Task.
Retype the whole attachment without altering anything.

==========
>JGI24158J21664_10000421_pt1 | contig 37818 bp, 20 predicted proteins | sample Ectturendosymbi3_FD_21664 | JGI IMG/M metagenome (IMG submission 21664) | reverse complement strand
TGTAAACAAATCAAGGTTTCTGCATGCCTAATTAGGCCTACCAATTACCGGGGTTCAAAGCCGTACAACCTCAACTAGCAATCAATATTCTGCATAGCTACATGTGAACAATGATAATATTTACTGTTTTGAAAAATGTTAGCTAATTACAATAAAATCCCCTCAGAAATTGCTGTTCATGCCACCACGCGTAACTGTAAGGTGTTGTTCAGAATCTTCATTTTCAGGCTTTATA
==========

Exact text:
>JGI24158J21664_10000421_pt1 | contig 37818 bp, 20 predicted proteins | sample Ectturendosymbi3_FD_21664 | JGI IMG/M metagenome (IMG submission 21664) | reverse complement strand
TGTAAACAAATCAAGGTTTCTGCATGCCTAATTAGGCCTACCAATTACCGGGGTTCAAAGCCGTACAACCTCAACTAGCAATCAATATTCTGCATAGCTACATGTGAACAATGATAATATTTACTGTTTTGAAAAATGTTAGCTAATTACAATAAAATCCCCTCAGAAATTGCTGTTCATGCCACCACGCGTAACTGTAAGGTGTTGTTCAGAATCTTCATTTTCAGGCTTTATA